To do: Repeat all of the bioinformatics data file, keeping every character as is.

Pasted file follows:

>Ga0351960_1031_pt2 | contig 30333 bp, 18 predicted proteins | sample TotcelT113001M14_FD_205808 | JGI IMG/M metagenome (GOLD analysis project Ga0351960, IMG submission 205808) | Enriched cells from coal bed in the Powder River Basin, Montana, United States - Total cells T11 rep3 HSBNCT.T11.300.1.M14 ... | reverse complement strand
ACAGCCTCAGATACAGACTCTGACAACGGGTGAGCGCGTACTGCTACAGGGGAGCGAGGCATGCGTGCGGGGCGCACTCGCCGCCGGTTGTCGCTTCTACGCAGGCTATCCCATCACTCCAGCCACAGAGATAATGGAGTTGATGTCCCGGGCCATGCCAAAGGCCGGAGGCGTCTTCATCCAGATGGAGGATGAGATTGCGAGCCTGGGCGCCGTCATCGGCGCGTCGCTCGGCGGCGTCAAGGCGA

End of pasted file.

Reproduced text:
>Ga0351960_1031_pt2 | contig 30333 bp, 18 predicted proteins | sample TotcelT113001M14_FD_205808 | JGI IMG/M metagenome (GOLD analysis project Ga0351960, IMG submission 205808) | Enriched cells from coal bed in the Powder River Basin, Montana, United States - Total cells T11 rep3 HSBNCT.T11.300.1.M14 ... | reverse complement strand
ACAGCCTCAGATACAGACTCTGACAACGGGTGAGCGCGTACTGCTACAGGGGAGCGAGGCATGCGTGCGGGGCGCACTCGCCGCCGGTTGTCGCTTCTACGCAGGCTATCCCATCACTCCAGCCACAGAGATAATGGAGTTGATGTCCCGGGCCATGCCAAAGGCCGGAGGCGTCTTCATCCAGATGGAGGATGAGATTGCGAGCCTGGGCGCCGTCATCGGCGCGTCGCTCGGCGGCGTCAAGGCGA